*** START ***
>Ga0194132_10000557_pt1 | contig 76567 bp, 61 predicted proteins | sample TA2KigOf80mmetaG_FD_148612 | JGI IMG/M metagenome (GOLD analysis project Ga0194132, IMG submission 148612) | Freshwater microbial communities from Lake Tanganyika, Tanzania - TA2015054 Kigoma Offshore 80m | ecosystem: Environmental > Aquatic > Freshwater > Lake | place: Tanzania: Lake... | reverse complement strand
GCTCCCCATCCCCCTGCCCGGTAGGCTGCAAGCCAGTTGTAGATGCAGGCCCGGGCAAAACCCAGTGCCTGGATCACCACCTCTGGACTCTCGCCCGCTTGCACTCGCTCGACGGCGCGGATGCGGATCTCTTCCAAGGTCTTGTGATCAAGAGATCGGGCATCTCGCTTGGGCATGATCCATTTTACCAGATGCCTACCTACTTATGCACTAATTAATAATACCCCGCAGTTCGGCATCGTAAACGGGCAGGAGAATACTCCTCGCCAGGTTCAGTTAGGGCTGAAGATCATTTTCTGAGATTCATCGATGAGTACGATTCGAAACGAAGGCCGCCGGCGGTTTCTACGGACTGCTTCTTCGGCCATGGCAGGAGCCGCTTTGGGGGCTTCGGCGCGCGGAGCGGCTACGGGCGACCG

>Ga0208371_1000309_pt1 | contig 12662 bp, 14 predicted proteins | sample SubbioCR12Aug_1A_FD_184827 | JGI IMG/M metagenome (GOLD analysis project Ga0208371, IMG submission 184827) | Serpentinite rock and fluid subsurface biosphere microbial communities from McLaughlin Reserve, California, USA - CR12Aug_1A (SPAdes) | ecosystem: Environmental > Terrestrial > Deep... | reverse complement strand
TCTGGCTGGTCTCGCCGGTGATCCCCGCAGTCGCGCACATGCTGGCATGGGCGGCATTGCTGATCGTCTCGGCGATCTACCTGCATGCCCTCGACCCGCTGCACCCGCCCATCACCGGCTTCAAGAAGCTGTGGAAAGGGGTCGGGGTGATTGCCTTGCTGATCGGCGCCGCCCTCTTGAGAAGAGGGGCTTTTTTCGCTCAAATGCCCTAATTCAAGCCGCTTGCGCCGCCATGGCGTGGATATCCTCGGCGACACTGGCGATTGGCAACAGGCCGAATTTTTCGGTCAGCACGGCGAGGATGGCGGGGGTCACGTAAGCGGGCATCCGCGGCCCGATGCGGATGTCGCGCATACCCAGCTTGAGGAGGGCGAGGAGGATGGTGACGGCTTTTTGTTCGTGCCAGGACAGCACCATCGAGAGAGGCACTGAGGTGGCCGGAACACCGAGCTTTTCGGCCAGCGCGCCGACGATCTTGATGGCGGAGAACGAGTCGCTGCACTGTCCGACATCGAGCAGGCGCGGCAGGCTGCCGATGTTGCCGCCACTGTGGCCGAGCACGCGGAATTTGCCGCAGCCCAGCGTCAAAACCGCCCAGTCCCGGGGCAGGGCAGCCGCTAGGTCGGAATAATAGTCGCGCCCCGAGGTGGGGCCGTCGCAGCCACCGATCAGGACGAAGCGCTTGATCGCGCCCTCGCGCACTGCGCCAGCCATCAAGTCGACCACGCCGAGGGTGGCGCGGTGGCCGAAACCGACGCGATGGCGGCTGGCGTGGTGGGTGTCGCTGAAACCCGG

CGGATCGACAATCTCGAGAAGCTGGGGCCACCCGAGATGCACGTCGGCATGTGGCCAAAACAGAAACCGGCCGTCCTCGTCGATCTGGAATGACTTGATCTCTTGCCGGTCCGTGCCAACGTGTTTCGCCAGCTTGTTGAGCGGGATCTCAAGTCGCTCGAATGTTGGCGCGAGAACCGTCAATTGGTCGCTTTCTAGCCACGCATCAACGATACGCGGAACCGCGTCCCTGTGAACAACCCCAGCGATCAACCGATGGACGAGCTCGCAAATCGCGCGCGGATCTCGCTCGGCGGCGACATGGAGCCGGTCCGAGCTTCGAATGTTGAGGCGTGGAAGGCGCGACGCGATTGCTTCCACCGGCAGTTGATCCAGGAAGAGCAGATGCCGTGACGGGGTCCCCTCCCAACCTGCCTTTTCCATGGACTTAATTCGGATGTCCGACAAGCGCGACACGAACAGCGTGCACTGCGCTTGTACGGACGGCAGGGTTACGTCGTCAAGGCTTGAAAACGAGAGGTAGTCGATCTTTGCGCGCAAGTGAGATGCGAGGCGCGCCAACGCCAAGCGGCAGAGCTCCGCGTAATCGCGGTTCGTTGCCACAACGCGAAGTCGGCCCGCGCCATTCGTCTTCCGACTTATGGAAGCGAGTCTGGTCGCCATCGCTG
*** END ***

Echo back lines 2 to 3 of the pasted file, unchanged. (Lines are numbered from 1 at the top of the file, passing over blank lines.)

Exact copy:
GCTCCCCATCCCCCTGCCCGGTAGGCTGCAAGCCAGTTGTAGATGCAGGCCCGGGCAAAACCCAGTGCCTGGATCACCACCTCTGGACTCTCGCCCGCTTGCACTCGCTCGACGGCGCGGATGCGGATCTCTTCCAAGGTCTTGTGATCAAGAGATCGGGCATCTCGCTTGGGCATGATCCATTTTACCAGATGCCTACCTACTTATGCACTAATTAATAATACCCCGCAGTTCGGCATCGTAAACGGGCAGGAGAATACTCCTCGCCAGGTTCAGTTAGGGCTGAAGATCATTTTCTGAGATTCATCGATGAGTACGATTCGAAACGAAGGCCGCCGGCGGTTTCTACGGACTGCTTCTTCGGCCATGGCAGGAGCCGCTTTGGGGGCTTCGGCGCGCGGAGCGGCTACGGGCGACCG

>Ga0208371_1000309_pt1 | contig 12662 bp, 14 predicted proteins | sample SubbioCR12Aug_1A_FD_184827 | JGI IMG/M metagenome (GOLD analysis project Ga0208371, IMG submission 184827) | Serpentinite rock and fluid subsurface biosphere microbial communities from McLaughlin Reserve, California, USA - CR12Aug_1A (SPAdes) | ecosystem: Environmental > Terrestrial > Deep... | reverse complement strand